Office of External Affairs
Mountain-Prairie Region

NEWS RELEASE

U.S. Fish and Wildlife Service
Mountain-Prairie Region
134 Union Boulevard
Lakewood, Colorado 80228

May 13, 2009

Contact: Debbie Felker, Recovery Program

                303-969-7322, ext. 227

 ENDANGERED COLORADO RIVER FISHES ARE REOCCUPYING

HISTORIC HABITAT IN THE COLORADO AND YAMPA RIVERS

 

LAKEWOOD, Colo. – Biologists conducting research studies in late April for the Upper Colorado River Endangered Fish Recovery Program (Recovery Program) reported the captures of endangered fishes in sections of historic habitat on the Colorado and Yampa rivers where the species had not been collected for decades. A 26-inch, 2 pound, adult male Colorado pikeminnow was captured on April 22, in a 5-mile reach of the Colorado River downstream from the Grand Valley Project Diversion Dam near Grand Junction, Colo. 

 

Until last year, upstream movement of fish into this river section had been blocked since the Price-Stubb Diversion Dam was completed in 1911.  In April 2008, this last remaining barrier to fish migration in the Colorado River from Utah’s Lake Powell to the upper end of critical habitat near Rifle, Colo., was removed with the opening of a 900-foot-long fish passage.

 

“This Colorado pikeminnow is the first of its kind that we’ve detected in that river reach since the fish passage at the Price-Stubb Diversion Dam was constructed,” said U.S. Fish and Wildlife Service (Service) Biologist Bob Burdick.  “Additional sampling this spring will help determine if other Colorado pikeminnows are occupying this reach.  This Colorado pikeminnow was captured during a research study as part of the Recovery Program’s efforts to estimate population levels for the species.”

 

Records show this Colorado pikeminnow traveled at least 447 miles during the past 14 years.  The wild fish was originally captured in the Green River near Ouray in northeast Utah on May 10, 1995.  It was recaptured five more times in various sections of the Colorado River.

 

 “This capture is significant because it demonstrates that since the Recovery Program modified the Price-Stubb Diversion Dam, fish have regained access to historic habitat that was blocked for almost a century,” Burdick said.

Service Biologist Doug Osmundson conducts Colorado pikeminnow population estimates to help evaluate  Recovery Program actions to recover the species.   

 

“The fish captured above the Price-Stubb Diversion Dam is one of many Colorado pikeminnows that we have documented moving among Upper Colorado River sub-basins since 1996,” he said.  “In this case, the fish traveled at least 254 miles downstream in the Green River to the Colorado/Green River confluence and at least 193 miles upstream into the Colorado River.  This movement is an important part of the species’ life history.”

 

Colorado pikeminnows migrate long distances to and from spawning sites in spring and summer and to reach calmer water in pools and eddies during winter.  Early settlers sometimes referred to Colorado pikeminnows as “white salmon” because of their migratory behavior and appearance.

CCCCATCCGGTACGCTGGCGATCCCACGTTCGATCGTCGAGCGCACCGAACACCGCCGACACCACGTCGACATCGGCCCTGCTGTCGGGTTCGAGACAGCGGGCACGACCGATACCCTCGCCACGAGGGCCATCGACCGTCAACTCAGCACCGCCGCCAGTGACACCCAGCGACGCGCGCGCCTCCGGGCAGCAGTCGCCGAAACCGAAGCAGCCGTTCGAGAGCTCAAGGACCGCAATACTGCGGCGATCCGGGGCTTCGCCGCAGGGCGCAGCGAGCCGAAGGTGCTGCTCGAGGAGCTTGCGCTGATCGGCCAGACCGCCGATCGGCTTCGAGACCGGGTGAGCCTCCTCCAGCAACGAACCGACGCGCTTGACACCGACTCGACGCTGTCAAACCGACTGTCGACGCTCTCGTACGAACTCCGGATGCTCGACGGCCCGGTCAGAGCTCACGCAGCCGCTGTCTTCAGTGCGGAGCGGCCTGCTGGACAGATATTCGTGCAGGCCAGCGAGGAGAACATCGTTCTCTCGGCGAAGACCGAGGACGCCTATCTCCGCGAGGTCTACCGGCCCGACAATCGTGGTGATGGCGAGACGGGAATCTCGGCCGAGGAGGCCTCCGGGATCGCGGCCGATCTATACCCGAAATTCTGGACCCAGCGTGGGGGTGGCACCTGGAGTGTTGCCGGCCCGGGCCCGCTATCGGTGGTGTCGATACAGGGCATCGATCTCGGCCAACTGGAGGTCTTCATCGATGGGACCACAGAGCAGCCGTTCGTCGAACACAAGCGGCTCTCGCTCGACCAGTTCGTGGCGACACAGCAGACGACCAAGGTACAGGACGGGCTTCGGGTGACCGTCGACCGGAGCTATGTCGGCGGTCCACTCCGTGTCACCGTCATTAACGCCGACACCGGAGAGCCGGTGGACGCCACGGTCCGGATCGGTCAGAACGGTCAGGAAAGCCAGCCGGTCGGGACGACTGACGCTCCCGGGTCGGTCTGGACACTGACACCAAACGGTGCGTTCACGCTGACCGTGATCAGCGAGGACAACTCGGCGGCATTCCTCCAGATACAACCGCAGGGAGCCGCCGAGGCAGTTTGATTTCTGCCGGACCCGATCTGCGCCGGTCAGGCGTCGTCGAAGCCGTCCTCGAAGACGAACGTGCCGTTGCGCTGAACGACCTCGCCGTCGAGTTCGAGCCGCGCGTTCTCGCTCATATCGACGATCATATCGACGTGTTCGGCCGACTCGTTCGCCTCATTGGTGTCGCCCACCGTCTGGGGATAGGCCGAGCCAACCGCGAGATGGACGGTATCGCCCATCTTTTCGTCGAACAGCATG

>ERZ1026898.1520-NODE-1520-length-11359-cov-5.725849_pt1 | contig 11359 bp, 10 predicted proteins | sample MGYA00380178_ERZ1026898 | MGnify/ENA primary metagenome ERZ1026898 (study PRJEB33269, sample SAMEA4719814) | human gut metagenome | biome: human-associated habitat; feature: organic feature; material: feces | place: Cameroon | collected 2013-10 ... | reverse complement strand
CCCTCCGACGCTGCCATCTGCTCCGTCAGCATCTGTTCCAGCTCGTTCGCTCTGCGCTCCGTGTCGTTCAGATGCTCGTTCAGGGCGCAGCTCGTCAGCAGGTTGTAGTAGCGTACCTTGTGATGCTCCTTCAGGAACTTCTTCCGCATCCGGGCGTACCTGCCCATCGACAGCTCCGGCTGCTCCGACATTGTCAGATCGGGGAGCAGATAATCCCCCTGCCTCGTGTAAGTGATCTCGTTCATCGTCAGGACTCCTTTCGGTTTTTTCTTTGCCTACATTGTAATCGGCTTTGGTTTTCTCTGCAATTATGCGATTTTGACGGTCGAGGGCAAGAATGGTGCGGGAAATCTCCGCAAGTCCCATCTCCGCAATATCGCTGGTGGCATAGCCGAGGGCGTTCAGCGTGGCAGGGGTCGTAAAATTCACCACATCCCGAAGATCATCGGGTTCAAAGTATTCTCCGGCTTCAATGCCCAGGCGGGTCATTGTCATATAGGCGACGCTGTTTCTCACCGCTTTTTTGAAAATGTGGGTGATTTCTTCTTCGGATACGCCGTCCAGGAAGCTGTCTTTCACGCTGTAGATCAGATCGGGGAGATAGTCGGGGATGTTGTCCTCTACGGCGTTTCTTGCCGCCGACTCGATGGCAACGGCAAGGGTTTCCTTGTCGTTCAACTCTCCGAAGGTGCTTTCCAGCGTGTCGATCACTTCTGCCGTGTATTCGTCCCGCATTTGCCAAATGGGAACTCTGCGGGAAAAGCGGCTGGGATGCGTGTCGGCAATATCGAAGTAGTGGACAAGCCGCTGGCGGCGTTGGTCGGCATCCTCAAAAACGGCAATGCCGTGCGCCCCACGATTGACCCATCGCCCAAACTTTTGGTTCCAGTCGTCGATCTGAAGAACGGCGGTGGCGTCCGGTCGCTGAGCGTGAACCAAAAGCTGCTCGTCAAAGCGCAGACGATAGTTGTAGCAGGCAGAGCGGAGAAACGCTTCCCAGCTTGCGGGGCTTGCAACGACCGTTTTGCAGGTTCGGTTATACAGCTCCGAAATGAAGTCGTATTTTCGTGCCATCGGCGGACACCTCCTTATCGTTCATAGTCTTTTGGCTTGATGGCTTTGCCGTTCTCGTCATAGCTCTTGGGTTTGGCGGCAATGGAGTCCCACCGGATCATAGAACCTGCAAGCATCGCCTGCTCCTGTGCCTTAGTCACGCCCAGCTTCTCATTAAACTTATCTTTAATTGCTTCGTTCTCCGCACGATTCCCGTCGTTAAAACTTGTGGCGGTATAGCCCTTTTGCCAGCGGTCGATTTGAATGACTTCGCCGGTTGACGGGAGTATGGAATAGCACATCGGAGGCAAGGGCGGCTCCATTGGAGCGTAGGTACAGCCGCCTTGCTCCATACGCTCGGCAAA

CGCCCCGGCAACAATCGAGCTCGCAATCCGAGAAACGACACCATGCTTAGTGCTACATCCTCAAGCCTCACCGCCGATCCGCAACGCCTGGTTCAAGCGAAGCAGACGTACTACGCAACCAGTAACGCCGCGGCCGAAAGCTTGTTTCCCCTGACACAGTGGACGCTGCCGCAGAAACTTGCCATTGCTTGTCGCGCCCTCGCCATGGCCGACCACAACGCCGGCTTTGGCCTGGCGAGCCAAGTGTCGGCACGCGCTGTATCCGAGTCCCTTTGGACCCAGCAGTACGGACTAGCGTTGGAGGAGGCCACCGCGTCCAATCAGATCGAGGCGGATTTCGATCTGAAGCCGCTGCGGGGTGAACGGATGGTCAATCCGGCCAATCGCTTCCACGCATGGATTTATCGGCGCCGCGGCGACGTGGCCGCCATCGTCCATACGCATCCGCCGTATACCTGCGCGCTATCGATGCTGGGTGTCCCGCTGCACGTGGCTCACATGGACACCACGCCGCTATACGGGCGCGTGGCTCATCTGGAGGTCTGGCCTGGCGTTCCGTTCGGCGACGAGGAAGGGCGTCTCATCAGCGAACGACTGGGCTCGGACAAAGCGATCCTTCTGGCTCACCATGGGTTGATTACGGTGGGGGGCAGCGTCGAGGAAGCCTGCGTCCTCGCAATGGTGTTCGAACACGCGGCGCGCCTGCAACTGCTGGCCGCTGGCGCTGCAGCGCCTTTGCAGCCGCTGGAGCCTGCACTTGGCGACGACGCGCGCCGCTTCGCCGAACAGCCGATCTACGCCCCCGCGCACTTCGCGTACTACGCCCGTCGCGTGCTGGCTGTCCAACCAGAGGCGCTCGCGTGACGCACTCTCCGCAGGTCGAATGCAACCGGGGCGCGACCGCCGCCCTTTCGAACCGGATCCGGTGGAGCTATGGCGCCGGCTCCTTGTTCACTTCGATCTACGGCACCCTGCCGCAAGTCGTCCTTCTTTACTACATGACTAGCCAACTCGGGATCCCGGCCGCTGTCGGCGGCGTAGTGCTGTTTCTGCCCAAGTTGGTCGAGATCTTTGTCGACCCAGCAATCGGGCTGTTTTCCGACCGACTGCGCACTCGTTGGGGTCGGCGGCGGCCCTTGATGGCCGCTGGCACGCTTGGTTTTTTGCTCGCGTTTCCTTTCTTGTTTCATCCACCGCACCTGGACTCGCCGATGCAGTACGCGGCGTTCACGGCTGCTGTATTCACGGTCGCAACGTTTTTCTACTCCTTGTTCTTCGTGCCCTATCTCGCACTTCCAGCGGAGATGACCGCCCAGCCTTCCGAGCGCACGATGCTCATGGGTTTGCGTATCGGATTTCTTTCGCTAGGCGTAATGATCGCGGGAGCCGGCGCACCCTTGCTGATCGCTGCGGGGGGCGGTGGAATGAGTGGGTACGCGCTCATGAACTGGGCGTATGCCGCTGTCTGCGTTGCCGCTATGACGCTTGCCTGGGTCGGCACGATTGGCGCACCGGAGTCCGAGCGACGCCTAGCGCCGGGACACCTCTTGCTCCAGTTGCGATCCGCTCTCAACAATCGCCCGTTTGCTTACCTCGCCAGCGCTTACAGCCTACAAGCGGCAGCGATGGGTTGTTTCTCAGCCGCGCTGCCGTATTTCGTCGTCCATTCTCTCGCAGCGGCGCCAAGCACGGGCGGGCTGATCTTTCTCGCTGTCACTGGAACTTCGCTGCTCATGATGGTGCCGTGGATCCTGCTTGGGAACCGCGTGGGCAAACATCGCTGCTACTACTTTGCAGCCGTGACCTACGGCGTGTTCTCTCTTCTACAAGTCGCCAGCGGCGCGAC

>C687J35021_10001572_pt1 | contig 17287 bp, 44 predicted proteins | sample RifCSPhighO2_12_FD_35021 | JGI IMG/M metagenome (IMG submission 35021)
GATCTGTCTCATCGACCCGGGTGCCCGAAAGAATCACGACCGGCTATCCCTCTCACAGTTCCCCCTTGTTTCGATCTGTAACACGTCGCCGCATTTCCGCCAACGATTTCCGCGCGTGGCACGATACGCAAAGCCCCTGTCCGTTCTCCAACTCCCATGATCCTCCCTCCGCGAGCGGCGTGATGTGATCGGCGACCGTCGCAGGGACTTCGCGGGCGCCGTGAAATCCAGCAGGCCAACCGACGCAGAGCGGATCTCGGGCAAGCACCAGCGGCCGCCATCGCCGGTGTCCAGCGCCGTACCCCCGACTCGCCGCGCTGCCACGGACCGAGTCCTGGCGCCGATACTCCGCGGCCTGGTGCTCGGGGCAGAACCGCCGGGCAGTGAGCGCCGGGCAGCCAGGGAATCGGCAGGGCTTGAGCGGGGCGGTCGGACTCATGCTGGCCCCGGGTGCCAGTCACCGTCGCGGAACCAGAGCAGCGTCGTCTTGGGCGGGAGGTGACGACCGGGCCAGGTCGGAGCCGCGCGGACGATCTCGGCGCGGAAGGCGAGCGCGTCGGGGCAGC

The population of Colorado pikeminnows in the Upper Colorado and Gunnison rivers doubled between 1992 and 2005, increasing from 440 adults in 1992 to 890 in 2005.   

 

On April 28, researchers from Colorado State University’s Larval Fish Laboratory conducting nonnative fish management work for the Recovery Program captured a 17-inch, 1.7 pound, 7-year-old adult razorback sucker in the Yampa River near Lily Park, about 7 miles upstream of Dinosaur National Monument in northwest Colorado.  Service biologists stocked this hatchery-raised endangered fish as a 2-year-old juvenile in the Green River near the town of Green River, Utah, in 2004.  During the next 5 years, it traveled 280 miles upstream and grew 6 inches. 

 

CSU Biologist John Hawkins has extensive experience studying endangered fishes in the Yampa and other Upper Colorado River Basin (Upper Basin) rivers. “The last time I saw an adult razorback sucker in this section of the Yampa River was almost 30 years ago,” he said.  At that time, Hawkins captured two adult razorback suckers at the same location where the fish was found in April.

 

 “The capture of this fish confirms that razorback suckers are reoccupying historic habitat,” he said. “Hopefully, this razorback sucker will gather with others at spawning areas in the Yampa and Green rivers and contribute to recovery of the species.”

 

Since implementation of the Recovery Program’s 2003 stocking plan, recaptures of stocked razorback suckers have been previously reported in the Colorado, Green and Gunnison rivers of the Upper Basin.  Stocked razorback suckers are surviving to sexual maturity, spawning and producing young.

 

In addition to Colorado pikeminnow and razorback sucker, the Recovery Program is working to recover endangered humpback chub and bonytail in the Upper Basin while water development proceeds in accordance with state and federal laws.

 

For more information, contact the Recovery Program at 303-969-7322, ext. 227, or visit the Recovery Program’s website at ColoradoRiverRecovery.fws.gov.

 

The Upper Colorado River Endangered Fish Recovery Program is a cooperative partnership of local, state and federal agencies, water developers, power customers and environmental groups established in 1988 to recover the endangered fishes while water development proceeds in accordance with federal and state laws and interstate compacts.

 

 

NOTE TO EDITORS:  PHOTOS OF EACH FISH ARE AVAILABLE BY CALLING DEBBIE FELKER AT 303-969-7322, EXT. 227.